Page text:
Map Charts Information Flow Among Neurons in Movement Center of Brain

Map Charts Information Flow Among Neurons in Movement Center of Brain
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A neural map of the brain region central to Parkinson’s disease opens the possibility of new ways to treat this disorder and others that stem from damage to the nerve cells found there.

The map, detailed in a recent study, might enable researchers to understand how specific nerve damage leads to disease symptoms by tracking the flow of information between different brain structures.

The study, “Specific populations of basal ganglia output neurons target distinct brain stem areas while collateralizing throughout the diencephalon,” was published in the journal Neuron.

A brain region called the basal ganglia coordinates movement, and is central to the development and progression of Parkinson’s. Researchers, however, have never had a map charting the neural connections along which information travels to and from this structure.

A team of scientists at the University of California at San Diego and Columbia University’s Zuckerman Institute has mapped the connections passing through the substancia nigra pars reticulata (SNr), the largest output nucleus, or point through which information travels, from the basal ganglia to other brain structures.

The SNr is part of the substancia nigra, where dopamine-producing nerve cells, or neurons, are lost over the course of Parkinson’s.

Working in mice, the investigators assembled their neural blueprint using a combination of techniques adapted from genetics, virus tracing (following the movement of viruses between cells to determine their connectivity), microscopic brain imaging, and image processing.

Previous studies had suggested that the basal ganglia operated in a “closed loop” format, wherein its outgoing neurons connected to the structures that send information back. The new work shows, instead, that SNr neurons send information to distant parts of the motor system, while also branching off to simultaneously send information back to the brain structures responsible for higher-order control and learning.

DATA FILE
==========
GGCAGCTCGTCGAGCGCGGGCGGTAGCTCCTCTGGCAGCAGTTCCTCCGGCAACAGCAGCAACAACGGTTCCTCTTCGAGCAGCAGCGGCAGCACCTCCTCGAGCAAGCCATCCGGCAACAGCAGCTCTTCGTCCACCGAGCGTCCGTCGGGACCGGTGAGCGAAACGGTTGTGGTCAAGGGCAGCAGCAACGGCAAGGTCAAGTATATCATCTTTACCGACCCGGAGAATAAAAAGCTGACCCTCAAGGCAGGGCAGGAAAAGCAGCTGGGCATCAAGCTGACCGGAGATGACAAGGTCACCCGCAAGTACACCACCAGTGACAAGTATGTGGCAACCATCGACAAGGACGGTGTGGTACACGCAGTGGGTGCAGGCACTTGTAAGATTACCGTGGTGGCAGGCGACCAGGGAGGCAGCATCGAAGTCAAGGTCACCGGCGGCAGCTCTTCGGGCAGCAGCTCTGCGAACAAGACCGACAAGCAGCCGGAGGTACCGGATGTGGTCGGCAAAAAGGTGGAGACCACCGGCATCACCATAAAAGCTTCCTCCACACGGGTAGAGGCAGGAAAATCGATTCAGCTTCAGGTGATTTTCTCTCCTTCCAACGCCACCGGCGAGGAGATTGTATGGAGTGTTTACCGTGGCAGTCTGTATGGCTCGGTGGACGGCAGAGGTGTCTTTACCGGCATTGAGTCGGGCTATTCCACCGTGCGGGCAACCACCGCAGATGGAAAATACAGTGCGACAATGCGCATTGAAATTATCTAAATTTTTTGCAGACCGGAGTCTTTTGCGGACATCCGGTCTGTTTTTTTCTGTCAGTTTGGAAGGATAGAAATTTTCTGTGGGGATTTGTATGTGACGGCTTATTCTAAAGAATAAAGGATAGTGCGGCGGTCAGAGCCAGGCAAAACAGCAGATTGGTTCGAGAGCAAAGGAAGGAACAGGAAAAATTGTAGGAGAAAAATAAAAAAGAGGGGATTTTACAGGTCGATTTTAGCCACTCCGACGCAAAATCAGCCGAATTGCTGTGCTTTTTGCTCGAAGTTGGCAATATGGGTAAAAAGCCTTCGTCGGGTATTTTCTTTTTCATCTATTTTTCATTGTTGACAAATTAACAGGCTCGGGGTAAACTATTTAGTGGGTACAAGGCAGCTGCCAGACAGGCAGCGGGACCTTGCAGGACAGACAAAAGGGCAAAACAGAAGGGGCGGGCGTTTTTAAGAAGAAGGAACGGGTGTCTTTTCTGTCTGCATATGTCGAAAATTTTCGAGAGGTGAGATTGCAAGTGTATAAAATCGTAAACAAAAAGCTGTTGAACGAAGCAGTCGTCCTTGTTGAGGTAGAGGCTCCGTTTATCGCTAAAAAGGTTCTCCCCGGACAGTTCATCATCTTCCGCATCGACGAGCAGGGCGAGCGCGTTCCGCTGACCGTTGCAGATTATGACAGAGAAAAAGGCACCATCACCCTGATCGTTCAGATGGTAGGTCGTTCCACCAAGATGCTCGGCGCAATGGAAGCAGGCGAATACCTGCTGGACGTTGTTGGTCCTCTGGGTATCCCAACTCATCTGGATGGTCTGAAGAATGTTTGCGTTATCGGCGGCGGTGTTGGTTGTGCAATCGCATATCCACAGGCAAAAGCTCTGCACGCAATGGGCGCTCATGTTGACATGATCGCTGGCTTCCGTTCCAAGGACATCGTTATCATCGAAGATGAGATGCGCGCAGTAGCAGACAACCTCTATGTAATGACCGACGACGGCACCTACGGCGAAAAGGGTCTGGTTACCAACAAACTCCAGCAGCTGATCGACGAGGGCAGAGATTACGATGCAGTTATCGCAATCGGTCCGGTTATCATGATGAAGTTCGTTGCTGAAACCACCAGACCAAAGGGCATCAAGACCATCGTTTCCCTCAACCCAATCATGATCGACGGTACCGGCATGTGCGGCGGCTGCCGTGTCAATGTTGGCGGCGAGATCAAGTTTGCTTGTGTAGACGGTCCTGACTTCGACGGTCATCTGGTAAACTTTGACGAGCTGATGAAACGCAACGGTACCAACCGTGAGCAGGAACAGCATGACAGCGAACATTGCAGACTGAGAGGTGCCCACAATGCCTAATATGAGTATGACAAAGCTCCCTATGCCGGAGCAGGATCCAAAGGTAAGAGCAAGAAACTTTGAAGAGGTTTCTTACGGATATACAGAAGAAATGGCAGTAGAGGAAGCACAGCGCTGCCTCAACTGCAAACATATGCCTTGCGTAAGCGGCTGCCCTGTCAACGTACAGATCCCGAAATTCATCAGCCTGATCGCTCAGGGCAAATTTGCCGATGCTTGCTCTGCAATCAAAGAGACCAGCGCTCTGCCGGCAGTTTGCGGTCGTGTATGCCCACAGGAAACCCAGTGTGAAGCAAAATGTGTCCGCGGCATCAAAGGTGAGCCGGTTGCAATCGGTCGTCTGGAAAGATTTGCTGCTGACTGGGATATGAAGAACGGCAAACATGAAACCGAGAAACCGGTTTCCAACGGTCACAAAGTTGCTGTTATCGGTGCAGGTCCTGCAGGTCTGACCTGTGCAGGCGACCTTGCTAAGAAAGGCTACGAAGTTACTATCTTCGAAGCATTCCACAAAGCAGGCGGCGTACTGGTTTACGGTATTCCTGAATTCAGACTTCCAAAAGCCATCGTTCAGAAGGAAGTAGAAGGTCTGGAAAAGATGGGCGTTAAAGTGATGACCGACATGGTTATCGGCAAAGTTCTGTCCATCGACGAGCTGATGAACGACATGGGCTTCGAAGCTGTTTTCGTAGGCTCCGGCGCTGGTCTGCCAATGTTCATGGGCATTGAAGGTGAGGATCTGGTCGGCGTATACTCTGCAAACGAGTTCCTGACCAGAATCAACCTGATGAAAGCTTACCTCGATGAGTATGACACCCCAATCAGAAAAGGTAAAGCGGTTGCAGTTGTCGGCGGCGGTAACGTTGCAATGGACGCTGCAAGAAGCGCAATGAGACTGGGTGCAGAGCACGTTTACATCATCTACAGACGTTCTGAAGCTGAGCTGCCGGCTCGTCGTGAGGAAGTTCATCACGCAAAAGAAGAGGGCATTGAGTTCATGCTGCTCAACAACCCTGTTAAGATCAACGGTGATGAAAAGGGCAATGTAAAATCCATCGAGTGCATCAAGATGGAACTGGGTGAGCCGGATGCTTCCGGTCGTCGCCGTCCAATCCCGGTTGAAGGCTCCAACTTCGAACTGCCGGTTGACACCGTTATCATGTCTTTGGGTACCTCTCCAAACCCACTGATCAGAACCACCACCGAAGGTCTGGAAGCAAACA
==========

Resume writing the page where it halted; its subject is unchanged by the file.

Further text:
This simultaneous flow of information helps higher-level brain structures, those responsible for complex information, continually communicate with the lower-level structures that regulate basic body processes.

“The fact that specific basal ganglia output neurons project to specific downstream brain nuclei but also broadcast this information to higher motor centers has implications for how the brain chooses which movements to do in a particular context, and also for how it learns about which actions to do in the future,” Rui Costa, PhD, one of the study’s authors, said in a university release.

Lauren McElvain, PhD, the study’s lead author, added: “With the detailed circuit map in hand, we can now plan studies to identify the specific information conveyed by each pathway, how this information impacts downstream neurons to control movement and how dysfunction in each output pathway leads to the diverse symptoms of basal ganglia diseases.”

Other basal ganglia disorders include Tourette’s syndrome, attention deficit hyperactivity disorder, and obsessive-compulsive disorder.

This work was supported by the European Research Council, the Howard Hughes Medical Institute, the National Institutes of Health, and the Tourette Association of America.

Forest Ray received his PhD in systems biology from Columbia University, where he developed tools to match drug side effects to other diseases. He has since worked as a journalist and science writer, covering topics from rare diseases to the intersection between environmental science and social justice. He currently lives in Long Beach, California.
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Ana holds a PhD in Immunology from the University of Lisbon and worked as a postdoctoral researcher at Instituto de Medicina Molecular (iMM) in Lisbon, Portugal. She graduated with a BSc in Genetics from the University of Newcastle and received a Masters in Biomolecular Archaeology from the University of Manchester, England. After leaving the lab to pursue a career in Science Communication, she served as the Director of Science Communication at iMM.
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Forest Ray received his PhD in systems biology from Columbia University, where he developed tools to match drug side effects to other diseases. He has since worked as a journalist and science writer, covering topics from rare diseases to the intersection between environmental science and social justice. He currently lives in Long Beach, California.
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